Purposefully Lost

I try to make a habit of getting lost whenever I’ve got some free time. Years ago, I’d drive around the back roads and farmlands of California, turning whichever way the wind took me, and enjoying the scenery before making an effort to find my way back. Now, I spend time walking my dog along different paths as often as time will allow. The best part about being lost comes when you allow yourself a bit of presence.

There you are, not entirely sure where, subject to a completely new environment filled with sounds and sights and smells that in all likelihood, are familiar to you, but with a subtle tinge of newness.

Just the other day I stopped at a house that I was captivated by. I had never seen that color of door, that type of wreath, that arrangement of stones, those hearts painted on its staircase, and that sign telling me that they were glad they were my neighbor (not in the photo, sorry). It was striking, and had I not had my head on a swivel, I would’ve missed it completely.

On a similar route recently, a middle-aged woman with short, salt-and-pepper hair and high-end winter gear nodded at me with a smile as my dog barked frantically at three dogs in a window above us. I took precautions and went around her, but something in her eyes told me she had something to say, so I pulled out my headphones, too.

As it happens, she also had a rescue dog that was quite reactive and around one year old when she got him. He’s a bully breed, so she was able to sympathize with the kinds of looks I get when my dog gets loud. She also saw past that, and remarked about the “special connection” he and I clearly shared. She also complimented him on his vigilance. We talked dog books for a few minutes, then she thanked me for stopping and we said goodbye.

The wondrous thing about being lost is that it affords you so many opportunities for discovery. It allows you the chance to dwell on how beautiful or interesting something is just for the sake of doing it.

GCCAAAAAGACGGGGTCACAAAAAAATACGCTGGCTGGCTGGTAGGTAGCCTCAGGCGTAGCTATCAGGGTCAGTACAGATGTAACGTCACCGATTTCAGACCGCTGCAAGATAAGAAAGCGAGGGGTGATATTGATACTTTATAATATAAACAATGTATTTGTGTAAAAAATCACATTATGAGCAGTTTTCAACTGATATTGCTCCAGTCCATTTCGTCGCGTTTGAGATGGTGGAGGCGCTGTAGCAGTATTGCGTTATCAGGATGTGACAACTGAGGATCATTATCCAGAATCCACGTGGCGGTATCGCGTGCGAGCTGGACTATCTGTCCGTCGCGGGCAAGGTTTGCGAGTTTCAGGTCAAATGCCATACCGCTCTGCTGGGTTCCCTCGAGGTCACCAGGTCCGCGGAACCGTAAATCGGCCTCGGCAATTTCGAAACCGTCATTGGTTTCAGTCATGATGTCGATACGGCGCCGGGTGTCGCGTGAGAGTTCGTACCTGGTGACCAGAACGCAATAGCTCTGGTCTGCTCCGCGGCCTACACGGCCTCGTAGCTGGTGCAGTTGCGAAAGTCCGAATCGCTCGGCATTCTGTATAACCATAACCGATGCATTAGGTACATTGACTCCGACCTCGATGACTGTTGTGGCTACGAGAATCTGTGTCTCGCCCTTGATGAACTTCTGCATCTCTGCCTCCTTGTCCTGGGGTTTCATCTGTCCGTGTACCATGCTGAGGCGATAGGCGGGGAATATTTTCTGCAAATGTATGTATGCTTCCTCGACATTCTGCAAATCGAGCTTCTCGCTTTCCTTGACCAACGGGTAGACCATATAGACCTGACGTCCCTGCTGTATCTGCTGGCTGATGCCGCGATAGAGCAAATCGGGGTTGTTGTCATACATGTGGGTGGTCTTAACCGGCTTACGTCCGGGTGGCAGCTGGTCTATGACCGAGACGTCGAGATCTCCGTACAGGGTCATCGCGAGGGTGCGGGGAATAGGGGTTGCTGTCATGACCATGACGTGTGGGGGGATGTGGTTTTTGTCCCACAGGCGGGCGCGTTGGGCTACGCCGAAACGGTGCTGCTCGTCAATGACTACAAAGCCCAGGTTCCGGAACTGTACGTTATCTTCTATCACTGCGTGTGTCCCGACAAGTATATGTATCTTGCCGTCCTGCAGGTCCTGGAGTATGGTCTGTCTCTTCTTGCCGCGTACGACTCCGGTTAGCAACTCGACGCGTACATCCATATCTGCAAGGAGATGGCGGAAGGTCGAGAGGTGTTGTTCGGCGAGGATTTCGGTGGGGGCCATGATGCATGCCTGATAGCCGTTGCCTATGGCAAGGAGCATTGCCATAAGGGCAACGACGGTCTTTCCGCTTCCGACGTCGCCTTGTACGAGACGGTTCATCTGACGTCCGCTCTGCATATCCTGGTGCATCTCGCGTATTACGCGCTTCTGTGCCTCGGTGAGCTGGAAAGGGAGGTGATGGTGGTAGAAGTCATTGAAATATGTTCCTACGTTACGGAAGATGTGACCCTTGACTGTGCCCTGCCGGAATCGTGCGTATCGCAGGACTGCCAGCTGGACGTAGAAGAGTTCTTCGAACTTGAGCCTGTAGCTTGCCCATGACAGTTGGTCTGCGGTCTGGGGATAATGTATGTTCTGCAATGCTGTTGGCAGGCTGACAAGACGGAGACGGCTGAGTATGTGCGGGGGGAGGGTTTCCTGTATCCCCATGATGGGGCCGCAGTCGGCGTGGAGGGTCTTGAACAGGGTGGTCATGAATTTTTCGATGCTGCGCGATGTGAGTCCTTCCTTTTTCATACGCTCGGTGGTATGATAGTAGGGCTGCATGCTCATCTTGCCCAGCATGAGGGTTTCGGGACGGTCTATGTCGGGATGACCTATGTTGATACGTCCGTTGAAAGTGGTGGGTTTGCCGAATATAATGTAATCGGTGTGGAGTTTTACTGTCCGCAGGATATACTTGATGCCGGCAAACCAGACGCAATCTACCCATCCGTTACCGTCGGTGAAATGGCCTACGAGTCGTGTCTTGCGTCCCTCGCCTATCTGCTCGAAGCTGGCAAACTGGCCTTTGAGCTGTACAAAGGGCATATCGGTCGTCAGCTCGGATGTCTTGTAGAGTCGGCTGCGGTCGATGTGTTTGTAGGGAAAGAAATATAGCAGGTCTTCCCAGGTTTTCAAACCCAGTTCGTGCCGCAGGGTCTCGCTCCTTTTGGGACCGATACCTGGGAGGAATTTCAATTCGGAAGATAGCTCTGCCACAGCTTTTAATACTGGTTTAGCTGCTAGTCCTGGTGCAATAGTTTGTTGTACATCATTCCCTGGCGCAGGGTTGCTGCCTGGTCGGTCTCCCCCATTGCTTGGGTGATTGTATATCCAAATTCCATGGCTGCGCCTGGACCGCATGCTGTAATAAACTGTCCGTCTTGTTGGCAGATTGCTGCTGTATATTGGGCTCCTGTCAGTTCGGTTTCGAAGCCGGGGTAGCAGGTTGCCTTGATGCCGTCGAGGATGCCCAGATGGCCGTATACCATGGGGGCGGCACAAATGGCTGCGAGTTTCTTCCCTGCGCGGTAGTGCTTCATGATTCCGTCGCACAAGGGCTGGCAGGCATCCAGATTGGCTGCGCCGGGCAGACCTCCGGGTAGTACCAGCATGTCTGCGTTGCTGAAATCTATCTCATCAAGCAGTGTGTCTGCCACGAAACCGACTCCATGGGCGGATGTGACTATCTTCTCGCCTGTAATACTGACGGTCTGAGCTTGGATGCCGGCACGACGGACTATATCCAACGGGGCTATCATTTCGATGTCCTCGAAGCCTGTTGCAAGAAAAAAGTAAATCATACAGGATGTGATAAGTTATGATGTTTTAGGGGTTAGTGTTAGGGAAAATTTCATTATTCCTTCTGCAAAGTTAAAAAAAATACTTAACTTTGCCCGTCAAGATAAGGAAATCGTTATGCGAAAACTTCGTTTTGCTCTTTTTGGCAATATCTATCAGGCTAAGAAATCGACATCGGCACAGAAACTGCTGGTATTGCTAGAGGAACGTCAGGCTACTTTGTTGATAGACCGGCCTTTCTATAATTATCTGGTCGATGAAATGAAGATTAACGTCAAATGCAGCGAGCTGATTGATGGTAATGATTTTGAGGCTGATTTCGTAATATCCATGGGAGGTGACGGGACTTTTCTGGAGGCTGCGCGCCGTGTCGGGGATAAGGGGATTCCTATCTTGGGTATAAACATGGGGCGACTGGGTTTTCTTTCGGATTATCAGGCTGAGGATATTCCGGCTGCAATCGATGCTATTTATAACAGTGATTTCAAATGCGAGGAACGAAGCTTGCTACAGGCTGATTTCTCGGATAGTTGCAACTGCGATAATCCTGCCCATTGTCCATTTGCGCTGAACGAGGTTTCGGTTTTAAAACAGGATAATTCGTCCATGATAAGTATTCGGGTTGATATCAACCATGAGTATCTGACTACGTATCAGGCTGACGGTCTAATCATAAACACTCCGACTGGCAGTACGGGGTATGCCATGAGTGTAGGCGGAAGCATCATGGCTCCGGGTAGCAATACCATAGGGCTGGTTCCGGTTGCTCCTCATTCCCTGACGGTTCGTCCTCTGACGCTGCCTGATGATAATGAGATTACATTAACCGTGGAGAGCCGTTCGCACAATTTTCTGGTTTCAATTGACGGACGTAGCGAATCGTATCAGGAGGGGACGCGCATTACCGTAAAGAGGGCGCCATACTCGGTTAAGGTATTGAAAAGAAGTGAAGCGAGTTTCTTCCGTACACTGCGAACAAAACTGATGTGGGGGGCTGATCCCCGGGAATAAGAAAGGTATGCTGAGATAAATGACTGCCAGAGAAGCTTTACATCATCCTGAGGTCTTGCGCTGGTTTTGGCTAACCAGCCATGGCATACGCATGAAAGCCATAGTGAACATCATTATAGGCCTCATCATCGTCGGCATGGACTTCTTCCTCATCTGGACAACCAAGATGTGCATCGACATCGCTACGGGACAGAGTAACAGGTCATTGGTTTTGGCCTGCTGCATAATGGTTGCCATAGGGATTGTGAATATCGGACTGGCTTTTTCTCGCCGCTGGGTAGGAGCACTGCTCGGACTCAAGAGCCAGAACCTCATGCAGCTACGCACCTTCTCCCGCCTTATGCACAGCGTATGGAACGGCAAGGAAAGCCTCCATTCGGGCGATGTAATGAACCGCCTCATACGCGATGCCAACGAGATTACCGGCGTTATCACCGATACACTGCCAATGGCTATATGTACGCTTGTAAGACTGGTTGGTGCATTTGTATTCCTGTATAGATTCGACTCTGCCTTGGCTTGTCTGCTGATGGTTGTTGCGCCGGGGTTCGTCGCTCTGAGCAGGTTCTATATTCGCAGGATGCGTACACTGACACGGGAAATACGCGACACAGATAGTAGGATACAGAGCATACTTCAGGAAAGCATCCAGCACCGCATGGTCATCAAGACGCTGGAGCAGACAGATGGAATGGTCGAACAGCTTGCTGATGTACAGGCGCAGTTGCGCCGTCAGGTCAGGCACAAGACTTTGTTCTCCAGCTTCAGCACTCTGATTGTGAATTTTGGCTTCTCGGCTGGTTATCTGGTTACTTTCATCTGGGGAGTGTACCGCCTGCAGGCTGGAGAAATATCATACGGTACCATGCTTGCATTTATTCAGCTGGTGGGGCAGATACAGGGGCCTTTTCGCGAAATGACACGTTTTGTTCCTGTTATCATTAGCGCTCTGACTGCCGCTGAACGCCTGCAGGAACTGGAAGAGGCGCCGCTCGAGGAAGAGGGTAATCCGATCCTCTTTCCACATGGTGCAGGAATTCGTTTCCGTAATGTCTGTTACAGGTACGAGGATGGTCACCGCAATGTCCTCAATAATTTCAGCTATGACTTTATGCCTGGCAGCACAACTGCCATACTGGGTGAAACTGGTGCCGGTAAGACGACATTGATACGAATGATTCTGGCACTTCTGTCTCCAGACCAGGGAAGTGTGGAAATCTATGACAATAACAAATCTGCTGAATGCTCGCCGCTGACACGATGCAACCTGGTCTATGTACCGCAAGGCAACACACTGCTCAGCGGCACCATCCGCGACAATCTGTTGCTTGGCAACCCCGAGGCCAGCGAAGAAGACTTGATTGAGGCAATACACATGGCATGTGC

Many of you are aware that I’ve felt lost lately. I’d go so far as to say it’s concerned you. Given the discomfort most people feel when they’re lost, that’s a pretty fair emotional conclusion. But this is me we’re talking about, and I thrive when I feel lost.

I’ve had the opportunity to reconnect with my sense of wonder and mysticism. I’ve had the chance to solemnly reflect on my immediate surroundings, and take in the positive parts of them, and glean information from them that I wouldn’t have if I had been ceaselessly moving forward, head down, headphones blaring.

I am a passionate person. I am, therefore, passionate about a lot of shit. So, instead of fighting that, I intend on using it to propel me forward. I intend on taking all of the parts of my past that inform the person I’ve become, and turning it into a whole that I’m excited to tell you about. Comedy is a part of it. Design is a part of it. Writing is a part of it. Psychology is a part of it. Sales, politics, service… You get the idea. I wouldn’t go so far as to say I’ve found myself, more that I’m learning to appreciate being lost with a purpose.

I’m an advocate for consciously losing yourself. Take turns you don’t normally take. Have a heart to heart with a total stranger. Take a deep breath and enjoy the vibrancy of the world around you by staring at a door instead of your cell phone. You might find some peace in the minutia, like I did.

Dammit! I forgot to be funny again.

Merry Whatever!

I’m cuter now.

Once upon a time, I was a religious dude. I was baptized Lutheran, and I spent many a Sunday morning in either Lutheran (with my mother and her family) or Catholic (with my father and his family) services. When it was happening, my favorite part was easily the donuts at the end, but looking back, there were a lot of parts to my church experiences that were formative.